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March 31st, 2017

Paying for Our Own Surveillance



The podcast I started in 2006 has morphed into a weekly radio show on a local, subscriber-supported radio station. The station subsists on the financial support from the community, the volunteered talents of key individuals, and the rent-free use of our studio space by the owner of the building.  Without the financial support, the volunteer expertise and the rent-free space, there would be no station. Pull any element from that triad and the whole thing falls apart.

A couple of days ago, someone vandalized a public restroom in a common area of the building. I don't know why, but there was some fear that this would get pinned on the radio station and possibly threaten our rent-free status there.This started a discussion on an email list in which various players at the radio station started kicking around ideas to increase security and prevent future occurrences like this one. I've been a member of this community for a little less than a year, and I have a shaky-at-best grasp of the interpersonal dynamics at work. Someone mentioned that they'd be willing to kick in some money for a system of security cameras, and then other folks, some of whom are tenants of the building but not part of the radio station made additional pledges of support, and then the idea gained momentum. I was not a party to the discussion at first, but this morning I chimed in.

Before I entered into the conversation, I had only seen messages of support for the camera system. That seemed a little odd given that we're talking about a free-form radio station in Yankeedom. A freak-magnet like that would attract at least a few paranoids, or so I thought. How strange that the weirdos would so readily offer to open up their wallets to accelerate the proliferation of cameras in our over-surveilled but under-apprehended world. Little did I know that the conversation was taking place over two email lists; one for content creators and one for board members. I am the former and not the latter. It turns out that someone on the board members list did object to the proposed security system arguing that if there's money available for such a system, the building has other needs, like a leaky roof, that should take precedence.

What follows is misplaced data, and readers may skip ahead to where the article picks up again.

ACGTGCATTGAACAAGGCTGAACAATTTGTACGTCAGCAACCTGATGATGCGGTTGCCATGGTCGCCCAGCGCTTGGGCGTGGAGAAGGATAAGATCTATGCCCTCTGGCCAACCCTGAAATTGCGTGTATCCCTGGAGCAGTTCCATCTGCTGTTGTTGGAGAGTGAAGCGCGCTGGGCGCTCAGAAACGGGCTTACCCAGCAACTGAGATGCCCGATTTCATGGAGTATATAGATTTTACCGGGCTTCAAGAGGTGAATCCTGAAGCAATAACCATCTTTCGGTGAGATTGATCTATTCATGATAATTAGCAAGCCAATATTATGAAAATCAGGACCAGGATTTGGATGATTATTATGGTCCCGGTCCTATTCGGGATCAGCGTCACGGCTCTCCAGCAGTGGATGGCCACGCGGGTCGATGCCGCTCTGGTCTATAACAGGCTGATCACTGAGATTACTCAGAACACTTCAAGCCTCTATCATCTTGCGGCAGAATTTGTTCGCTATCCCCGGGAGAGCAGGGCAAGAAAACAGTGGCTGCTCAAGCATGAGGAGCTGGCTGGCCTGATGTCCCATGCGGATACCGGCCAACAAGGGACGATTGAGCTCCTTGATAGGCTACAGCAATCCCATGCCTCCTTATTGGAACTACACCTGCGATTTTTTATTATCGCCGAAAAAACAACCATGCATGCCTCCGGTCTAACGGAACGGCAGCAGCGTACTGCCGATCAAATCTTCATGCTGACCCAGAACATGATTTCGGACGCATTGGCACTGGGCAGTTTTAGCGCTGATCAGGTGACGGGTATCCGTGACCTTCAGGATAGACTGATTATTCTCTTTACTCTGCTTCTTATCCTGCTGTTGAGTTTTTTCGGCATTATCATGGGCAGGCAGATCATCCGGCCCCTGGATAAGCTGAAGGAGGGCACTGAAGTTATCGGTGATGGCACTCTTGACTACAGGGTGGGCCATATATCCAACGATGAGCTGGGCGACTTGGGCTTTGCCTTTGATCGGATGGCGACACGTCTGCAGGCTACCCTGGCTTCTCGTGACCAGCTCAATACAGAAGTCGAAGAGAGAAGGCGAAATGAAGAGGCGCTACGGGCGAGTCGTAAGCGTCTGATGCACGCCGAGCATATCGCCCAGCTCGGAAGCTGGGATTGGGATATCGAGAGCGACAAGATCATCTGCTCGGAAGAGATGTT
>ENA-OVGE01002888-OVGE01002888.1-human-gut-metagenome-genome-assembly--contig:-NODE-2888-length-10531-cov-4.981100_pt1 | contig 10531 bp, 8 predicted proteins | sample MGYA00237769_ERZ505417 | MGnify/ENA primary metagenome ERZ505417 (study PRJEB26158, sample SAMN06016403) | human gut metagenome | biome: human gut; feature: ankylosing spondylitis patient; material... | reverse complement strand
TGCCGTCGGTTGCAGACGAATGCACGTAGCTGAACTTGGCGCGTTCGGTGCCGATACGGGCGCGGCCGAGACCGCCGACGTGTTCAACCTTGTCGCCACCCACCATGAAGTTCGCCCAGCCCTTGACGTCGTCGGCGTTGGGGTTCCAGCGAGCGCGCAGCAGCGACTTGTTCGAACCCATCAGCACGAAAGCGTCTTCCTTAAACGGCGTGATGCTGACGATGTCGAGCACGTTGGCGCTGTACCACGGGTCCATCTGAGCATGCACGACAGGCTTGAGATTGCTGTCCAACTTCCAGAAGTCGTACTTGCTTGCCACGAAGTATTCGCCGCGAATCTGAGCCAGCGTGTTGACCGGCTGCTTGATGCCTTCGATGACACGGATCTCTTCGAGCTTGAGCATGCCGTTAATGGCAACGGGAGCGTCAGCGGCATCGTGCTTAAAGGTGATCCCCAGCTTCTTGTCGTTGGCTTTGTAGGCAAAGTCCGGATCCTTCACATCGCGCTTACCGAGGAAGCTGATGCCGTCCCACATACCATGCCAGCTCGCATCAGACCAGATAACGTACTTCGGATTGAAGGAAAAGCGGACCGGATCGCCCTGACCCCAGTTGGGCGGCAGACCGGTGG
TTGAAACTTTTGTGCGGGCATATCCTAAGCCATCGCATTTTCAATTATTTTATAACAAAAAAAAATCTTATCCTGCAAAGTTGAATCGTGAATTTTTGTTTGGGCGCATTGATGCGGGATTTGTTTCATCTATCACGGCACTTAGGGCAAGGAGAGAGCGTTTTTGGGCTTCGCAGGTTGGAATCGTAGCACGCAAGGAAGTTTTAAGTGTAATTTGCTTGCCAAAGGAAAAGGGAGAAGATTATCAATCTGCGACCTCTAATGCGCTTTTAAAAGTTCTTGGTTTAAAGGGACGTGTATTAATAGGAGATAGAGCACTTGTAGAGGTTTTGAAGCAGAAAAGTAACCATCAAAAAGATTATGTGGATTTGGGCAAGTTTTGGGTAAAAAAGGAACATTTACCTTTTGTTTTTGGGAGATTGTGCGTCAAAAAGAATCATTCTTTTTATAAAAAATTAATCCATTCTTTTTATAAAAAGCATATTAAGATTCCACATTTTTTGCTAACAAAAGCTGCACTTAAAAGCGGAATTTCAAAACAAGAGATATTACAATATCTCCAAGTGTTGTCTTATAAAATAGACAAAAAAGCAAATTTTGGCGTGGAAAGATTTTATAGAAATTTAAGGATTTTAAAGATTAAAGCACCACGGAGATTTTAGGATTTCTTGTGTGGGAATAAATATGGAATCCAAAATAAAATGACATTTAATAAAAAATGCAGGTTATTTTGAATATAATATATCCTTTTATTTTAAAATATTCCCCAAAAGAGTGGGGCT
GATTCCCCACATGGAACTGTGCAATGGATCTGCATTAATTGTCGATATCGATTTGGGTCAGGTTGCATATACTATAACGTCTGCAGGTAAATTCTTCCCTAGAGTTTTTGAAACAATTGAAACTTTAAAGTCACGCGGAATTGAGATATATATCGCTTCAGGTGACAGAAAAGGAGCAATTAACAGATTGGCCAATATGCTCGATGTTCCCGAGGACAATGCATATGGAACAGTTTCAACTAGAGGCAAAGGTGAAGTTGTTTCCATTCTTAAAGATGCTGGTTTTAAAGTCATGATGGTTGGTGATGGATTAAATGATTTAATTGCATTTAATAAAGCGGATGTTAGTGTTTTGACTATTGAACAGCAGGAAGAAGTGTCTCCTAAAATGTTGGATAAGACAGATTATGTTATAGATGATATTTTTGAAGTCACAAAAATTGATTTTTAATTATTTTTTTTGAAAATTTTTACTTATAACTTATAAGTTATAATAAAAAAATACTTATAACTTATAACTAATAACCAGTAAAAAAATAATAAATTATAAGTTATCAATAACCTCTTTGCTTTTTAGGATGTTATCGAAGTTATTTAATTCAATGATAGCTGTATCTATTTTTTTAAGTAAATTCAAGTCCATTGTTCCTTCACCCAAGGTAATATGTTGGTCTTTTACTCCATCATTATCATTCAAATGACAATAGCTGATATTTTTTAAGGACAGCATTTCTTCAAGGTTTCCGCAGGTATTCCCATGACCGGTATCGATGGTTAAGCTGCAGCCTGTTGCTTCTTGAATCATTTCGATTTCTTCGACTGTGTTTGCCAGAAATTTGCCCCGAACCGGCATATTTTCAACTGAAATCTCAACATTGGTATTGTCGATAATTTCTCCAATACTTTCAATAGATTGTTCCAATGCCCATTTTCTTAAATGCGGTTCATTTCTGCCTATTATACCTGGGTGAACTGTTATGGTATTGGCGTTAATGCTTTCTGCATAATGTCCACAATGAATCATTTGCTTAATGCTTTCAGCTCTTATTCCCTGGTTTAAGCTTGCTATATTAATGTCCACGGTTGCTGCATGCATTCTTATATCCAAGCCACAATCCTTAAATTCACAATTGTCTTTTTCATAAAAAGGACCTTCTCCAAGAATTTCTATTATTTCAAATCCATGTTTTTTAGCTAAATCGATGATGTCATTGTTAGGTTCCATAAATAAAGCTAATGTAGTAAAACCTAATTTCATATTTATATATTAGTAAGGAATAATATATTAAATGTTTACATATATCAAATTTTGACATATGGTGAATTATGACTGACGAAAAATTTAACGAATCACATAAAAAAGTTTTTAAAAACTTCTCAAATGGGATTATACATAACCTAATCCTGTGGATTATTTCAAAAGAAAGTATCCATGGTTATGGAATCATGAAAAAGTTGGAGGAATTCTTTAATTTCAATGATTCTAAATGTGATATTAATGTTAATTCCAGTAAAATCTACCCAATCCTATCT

My own thoughts on the matter did not rise to the level of "objection." My thought was that nobody was proposing putting cameras in the public toilet even though that's where the vandalism took place, and so there is no reason to think that cameras in other areas would deter a repeat occurrence. Makes sense, right?

I also said, and here I thought myself very clever, that we could just put up a sign that warns that anyone entering the building will be subject to "electronic surveillance" and not bother with the cameras. Why is that so clever? Because we ARE all subject to electronic surveillance, regardless of whether we go anywhere near a certain brick building on the island in Bellows Falls which is home to various artists' studios and a freaky little radio station.
We open our wallets, real and virtual, to pay for our own surveillance in the form of smartphones, tablets, navigation systems and the like. We also pay for our own surveillance with our tax dollars. Our government and the corporations that provide us with ostensibly free email, social media platforms, music, video and games devote themselves to collecting all the little flakes of digital skin that we shed all day long. They use that data to map our network of relationships. They assign us to secret tribes that we ourselves don't know we belong to. They use this information to predict how we'll vote, what we'll believe and what we will dismiss as "fake news" or "conspiracy theory."

We help them out by "tagging" ourselves and our friends in photos and thus training-up the facial recognition algorithms that will pull our faces from oceans of surveillance camera footage. We spend our time telling them what movies and TV shows we like, where we went to school, where we've worked and lived in the past. We provide them with photos of what we looked like when we were young, as well as with photos of our siblings, parents and more distant relatives. We provide them with an endless stream of photos of our pets and adorable anecdotes about their antics.

I'm really not worried that a couple of cameras at the place where I go to do my weekly radio show is going to add all that much to the total information awareness campaign that is already well established. Heck, when I get to the station, I sign a log book to document my participation there and then I announce my presence by speaking into a microphone and broadcasting my words for miles in all directions. I don't do a radio show in the hopes of keeping it on the DL. I'm not threatened by another drop of surveillance, but I'm not going to offer to help pay for it. That was probably what got me to enter into the conversation; the need to justify my own lack of financial support for the proposed self-surveillance system.

In terms of preventing vandalism or worse, the proposed system is irrelevant. Its main value is psychological. It gives the people who helped pay for it the satisfaction that they "did something." I need what little money I manage to hold onto a whole lot more than I need whatever psychological consolation shopping for security talismans can buy.

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